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BioCatch Shares Guidance for Consumer Protection against Romance Scams

February 2024 by BioCatch

BioCatch shared guidance for protecting vulnerable banking customers from modern-day romance scams. With Valentine’s Day 2024 only days away, and authorised payment fraud continuing to skyrocket globally, it is important that the fraud-fighting community share insights on how best to protect victims and identify the perpetrators of romance scams.

Scams have undergone a significant evolution in recent years, adjusting to the dynamics of our digital existence, and evolving with our communication preferences and channels. They have also diversified significantly expanding beyond traditional forms to encompass a wider array of deceptive tactics.
In a romance scam for example, the victim is convinced to transfer funds to an individual they believe they are romantically involved with. Scammers create fraudulent profiles to focus on potential victims, initiating a connection that they aim to nurture over an extended period of time. After gaining the trust of their target, the scammer will feign a predicament and request financial assistance. Regardless of the context, these deceitful schemes can have severe and distressing consequences for victims, impacting them both financially and emotionally.

Scams by the Numbers

UK Finance reports a staggering 26% surge in romance scams during the initial half of 2023, leading to a loss of £18.5 million for consumers. Alarmingly, individuals ensnared in scams initiated during the UK’s Covid lockdown may only be coming to terms with their victimization now, as each case averages nearly nine fraudulent payments, usually made over a long period of time.

Also, according to BioCatch data, financial scam cases surged by 19% globally in 2023. Notably, North America witnessed a staggering 183% spike, while the Asia Pacific region also experienced a substantial increase of 104%.

Insights from the Global 2023 GASA State of Scams Report reveal that phone calls (61%) and text messages (58%) emerged as the most prevalent scam communication channels. Notably, scammers predominantly utilized Facebook and WhatsApp as their platforms of choice. And alarmingly, only 59% of victims reported the scams to law enforcement.

Detecting Romance Scams: How Can We Fight back?

The increasing frequency of scams, including romance scams, has intensified demands from consumers and government entities for Financial Institutions (FIs) to both enhance protective measures and offer automatic compensation to victims. This has raised concerns about the potential financial burden it may impose on FIs.

The challenge lies in the intricacies of romance scams, which are notoriously elusive to detect and prevent. Victims often find themselves fully immersed with the scammer’s made-up persona, so everything appears normal. They use their regular devices for transactions, they are in their usual locations, and everything seems plausible according to traditional banking controls that look at basic data points.

Beyond the standard set of digital signs, demographic data can also prove insightful for financial institutions. A recent study, Shattering Gender Stereotypes in Scam Awareness and Education, by Javelin Strategy & Research, a leading advisory group specializing in payments, digital banking, fraud and security, shows that males are nearly three times as likely (73%) to be the victim of a romance scam compared to females (27%).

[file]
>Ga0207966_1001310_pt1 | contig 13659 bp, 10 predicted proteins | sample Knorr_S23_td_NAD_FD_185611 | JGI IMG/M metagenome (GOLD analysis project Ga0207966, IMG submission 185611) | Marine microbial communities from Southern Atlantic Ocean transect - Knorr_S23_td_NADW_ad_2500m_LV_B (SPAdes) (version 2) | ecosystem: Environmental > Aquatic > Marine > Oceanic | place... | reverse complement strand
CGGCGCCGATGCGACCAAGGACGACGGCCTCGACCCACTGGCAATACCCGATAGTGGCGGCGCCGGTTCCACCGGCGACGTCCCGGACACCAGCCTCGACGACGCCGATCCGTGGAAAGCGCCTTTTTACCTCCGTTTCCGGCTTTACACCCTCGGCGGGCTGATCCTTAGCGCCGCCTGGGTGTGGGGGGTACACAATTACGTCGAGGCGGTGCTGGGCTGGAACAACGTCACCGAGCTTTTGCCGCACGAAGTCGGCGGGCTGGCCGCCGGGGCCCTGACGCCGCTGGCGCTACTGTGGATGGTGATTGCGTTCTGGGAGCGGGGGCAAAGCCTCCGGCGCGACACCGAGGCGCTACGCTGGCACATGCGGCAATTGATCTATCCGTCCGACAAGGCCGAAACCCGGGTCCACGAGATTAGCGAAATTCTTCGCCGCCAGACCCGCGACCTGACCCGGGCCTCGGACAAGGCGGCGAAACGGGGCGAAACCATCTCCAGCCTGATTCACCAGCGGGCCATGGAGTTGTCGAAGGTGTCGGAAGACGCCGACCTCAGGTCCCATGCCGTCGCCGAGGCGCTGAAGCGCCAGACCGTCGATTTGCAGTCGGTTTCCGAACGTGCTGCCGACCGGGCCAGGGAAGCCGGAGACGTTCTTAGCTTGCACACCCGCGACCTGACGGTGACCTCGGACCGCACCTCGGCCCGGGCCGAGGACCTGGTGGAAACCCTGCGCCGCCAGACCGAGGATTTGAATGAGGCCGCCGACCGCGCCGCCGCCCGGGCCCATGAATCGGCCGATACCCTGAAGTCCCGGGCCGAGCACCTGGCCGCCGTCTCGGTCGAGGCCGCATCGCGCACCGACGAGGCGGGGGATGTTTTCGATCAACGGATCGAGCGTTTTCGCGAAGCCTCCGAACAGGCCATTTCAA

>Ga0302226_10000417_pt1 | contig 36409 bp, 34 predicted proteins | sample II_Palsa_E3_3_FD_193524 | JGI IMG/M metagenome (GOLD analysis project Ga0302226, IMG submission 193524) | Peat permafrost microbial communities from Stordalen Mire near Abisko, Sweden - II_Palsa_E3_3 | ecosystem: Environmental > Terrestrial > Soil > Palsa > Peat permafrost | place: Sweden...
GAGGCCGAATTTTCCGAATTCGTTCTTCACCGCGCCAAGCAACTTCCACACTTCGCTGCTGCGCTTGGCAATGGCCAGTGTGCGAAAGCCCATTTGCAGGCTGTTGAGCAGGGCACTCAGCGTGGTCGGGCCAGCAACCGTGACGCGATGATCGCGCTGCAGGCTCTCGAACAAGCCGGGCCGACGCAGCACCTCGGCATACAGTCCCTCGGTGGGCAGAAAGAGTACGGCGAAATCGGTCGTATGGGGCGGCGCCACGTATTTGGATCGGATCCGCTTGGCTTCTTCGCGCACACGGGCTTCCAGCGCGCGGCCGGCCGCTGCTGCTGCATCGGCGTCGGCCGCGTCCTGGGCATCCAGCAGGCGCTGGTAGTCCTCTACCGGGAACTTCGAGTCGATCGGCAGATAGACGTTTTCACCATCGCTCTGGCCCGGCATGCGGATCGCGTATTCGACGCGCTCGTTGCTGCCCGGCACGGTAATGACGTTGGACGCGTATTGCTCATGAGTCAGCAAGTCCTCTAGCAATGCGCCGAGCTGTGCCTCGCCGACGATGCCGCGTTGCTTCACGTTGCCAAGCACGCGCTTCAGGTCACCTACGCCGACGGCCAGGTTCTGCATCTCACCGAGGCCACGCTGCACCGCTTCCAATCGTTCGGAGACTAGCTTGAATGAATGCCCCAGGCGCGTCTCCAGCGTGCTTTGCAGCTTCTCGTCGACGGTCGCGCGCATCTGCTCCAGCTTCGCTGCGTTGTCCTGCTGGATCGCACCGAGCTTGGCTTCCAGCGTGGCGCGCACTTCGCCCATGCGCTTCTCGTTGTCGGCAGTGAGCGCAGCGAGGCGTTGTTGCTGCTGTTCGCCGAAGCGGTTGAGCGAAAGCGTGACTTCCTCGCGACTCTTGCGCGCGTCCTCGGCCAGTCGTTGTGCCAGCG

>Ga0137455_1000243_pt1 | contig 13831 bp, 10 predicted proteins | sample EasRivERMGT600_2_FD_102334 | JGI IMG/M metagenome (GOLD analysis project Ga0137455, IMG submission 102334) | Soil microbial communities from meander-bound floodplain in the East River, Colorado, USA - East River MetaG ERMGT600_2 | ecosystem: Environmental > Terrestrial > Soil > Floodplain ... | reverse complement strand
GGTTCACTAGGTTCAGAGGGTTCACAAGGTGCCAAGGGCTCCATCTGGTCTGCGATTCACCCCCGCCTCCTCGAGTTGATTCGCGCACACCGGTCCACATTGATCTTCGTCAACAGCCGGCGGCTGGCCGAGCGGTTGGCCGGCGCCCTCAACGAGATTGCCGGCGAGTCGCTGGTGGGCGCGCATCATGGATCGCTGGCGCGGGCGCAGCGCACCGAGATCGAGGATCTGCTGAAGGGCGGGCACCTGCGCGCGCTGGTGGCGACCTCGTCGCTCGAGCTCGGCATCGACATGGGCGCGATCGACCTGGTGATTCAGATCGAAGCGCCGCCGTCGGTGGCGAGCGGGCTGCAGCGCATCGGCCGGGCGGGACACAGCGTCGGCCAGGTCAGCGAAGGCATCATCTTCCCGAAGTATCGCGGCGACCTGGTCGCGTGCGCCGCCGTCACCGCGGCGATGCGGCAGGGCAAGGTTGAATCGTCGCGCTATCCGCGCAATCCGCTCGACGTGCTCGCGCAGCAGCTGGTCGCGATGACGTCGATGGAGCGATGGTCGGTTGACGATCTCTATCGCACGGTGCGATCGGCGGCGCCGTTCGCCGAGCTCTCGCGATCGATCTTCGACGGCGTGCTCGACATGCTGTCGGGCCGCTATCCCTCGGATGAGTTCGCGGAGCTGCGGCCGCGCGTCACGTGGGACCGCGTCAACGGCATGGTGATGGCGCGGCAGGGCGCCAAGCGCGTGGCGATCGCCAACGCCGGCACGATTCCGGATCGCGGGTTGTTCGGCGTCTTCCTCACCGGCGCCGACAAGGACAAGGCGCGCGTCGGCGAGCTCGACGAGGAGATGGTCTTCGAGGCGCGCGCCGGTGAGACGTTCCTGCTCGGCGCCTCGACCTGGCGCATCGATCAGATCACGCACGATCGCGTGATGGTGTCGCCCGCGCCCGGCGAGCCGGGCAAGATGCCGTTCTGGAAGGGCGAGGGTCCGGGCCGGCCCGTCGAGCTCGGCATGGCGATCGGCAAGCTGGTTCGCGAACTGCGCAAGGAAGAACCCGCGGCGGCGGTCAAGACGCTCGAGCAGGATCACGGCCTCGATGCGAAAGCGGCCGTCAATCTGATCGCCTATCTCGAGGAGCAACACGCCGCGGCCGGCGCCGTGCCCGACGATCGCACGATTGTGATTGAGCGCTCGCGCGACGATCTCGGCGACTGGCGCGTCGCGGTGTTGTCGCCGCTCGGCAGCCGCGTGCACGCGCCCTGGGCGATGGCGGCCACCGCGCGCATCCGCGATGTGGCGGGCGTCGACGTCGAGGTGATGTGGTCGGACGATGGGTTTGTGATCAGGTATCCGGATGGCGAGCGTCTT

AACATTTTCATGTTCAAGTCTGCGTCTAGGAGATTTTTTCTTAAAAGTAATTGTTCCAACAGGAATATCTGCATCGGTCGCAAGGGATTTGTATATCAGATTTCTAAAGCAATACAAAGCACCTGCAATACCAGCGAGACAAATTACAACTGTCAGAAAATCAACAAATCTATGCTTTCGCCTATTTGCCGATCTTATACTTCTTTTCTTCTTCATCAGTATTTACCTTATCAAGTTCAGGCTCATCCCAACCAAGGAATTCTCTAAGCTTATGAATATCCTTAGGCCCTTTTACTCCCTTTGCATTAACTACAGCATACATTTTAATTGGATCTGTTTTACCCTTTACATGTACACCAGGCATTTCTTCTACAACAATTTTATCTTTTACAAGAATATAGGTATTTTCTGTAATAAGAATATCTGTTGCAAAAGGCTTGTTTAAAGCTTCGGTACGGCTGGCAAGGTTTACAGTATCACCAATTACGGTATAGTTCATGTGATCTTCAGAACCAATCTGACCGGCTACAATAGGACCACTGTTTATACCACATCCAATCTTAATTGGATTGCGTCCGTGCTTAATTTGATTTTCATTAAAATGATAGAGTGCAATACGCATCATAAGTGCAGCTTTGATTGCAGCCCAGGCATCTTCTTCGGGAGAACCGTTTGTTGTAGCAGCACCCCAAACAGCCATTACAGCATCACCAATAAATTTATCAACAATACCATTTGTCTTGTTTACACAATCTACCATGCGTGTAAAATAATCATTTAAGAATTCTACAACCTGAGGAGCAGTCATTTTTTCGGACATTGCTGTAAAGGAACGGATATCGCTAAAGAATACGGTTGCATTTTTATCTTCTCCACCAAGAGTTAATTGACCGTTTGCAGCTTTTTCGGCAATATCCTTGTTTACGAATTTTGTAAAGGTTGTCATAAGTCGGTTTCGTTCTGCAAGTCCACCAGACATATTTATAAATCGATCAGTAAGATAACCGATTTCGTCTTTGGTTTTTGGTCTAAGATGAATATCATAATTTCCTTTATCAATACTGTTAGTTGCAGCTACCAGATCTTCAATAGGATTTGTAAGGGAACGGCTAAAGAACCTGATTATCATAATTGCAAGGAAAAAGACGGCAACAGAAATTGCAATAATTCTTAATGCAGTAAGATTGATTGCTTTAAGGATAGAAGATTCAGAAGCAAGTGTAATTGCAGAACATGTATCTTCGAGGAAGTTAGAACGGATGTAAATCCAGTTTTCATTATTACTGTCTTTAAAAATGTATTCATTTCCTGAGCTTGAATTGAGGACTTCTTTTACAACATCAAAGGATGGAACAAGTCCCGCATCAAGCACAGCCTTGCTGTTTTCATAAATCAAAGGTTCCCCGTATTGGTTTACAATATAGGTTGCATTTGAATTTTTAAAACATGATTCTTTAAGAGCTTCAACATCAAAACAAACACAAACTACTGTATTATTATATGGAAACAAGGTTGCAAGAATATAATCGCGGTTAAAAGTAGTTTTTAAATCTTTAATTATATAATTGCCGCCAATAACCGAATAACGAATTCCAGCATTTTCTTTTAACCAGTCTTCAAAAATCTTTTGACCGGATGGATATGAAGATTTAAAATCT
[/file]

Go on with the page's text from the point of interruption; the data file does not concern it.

“The first crucial step in scam education is to make it abundantly clear that victims are not to blame in order to encourage more prolific reporting of these crimes,” said Tracy Kitten, Director of Fraud and Security at Javelin Strategy & Research. “When it comes to romance scams, or any scam for that matter, banks need to play a critical role in consumer education and protection. This starts with banks understanding the habits of different demographics, how criminals target them, and then helping their customers recognize the risky activities that make them vulnerable.”

BioCatch realized some time ago that a more comprehensive approach was needed to fight romance scams. Instead of solely focusing on the victim’s behavior, FIs must also scrutinize known suspicious behaviors exhibited by fraudsters as well. Specifically, the sudden initiation of accounts, a watchful eye for typical behaviors associated with the destination Mule Accounts. Additionally, looking for high value incoming payments, frequent and hurried logins, the use of VPN proxies, disparities between SIM and IP addresses, and the presence of risky applications all serve as potential red flags.

"Romance scams are particularly cruel and often devastating for victims, leaving them with both broken hearts and empty bank accounts. At BioCatch, we make it our mission to do what we can to help financial institutions protect their customers against scams, and our extensive experience tells us existing detection methods are not enough to detect romance scams,” said Thomas Peacock, Director of Global Fraud Intelligence. “Therefore, it’s time to consider a different approach. We believe that by using our knowledge of how fraudsters behave, we can identify the bad guys much easier than identifying potential victims, and by providing this information to banks, they can be empowered to take action to prevent victims from losing their hard-earned money.”

BioCatch Romance Scam Activity Links:

(Date): Customer Roundtable on Scams
(Date): Blog: Five Signs You May be Dealing with a Romance Scammer
(Date): Three Ways Banks Can Help with Scam Victims

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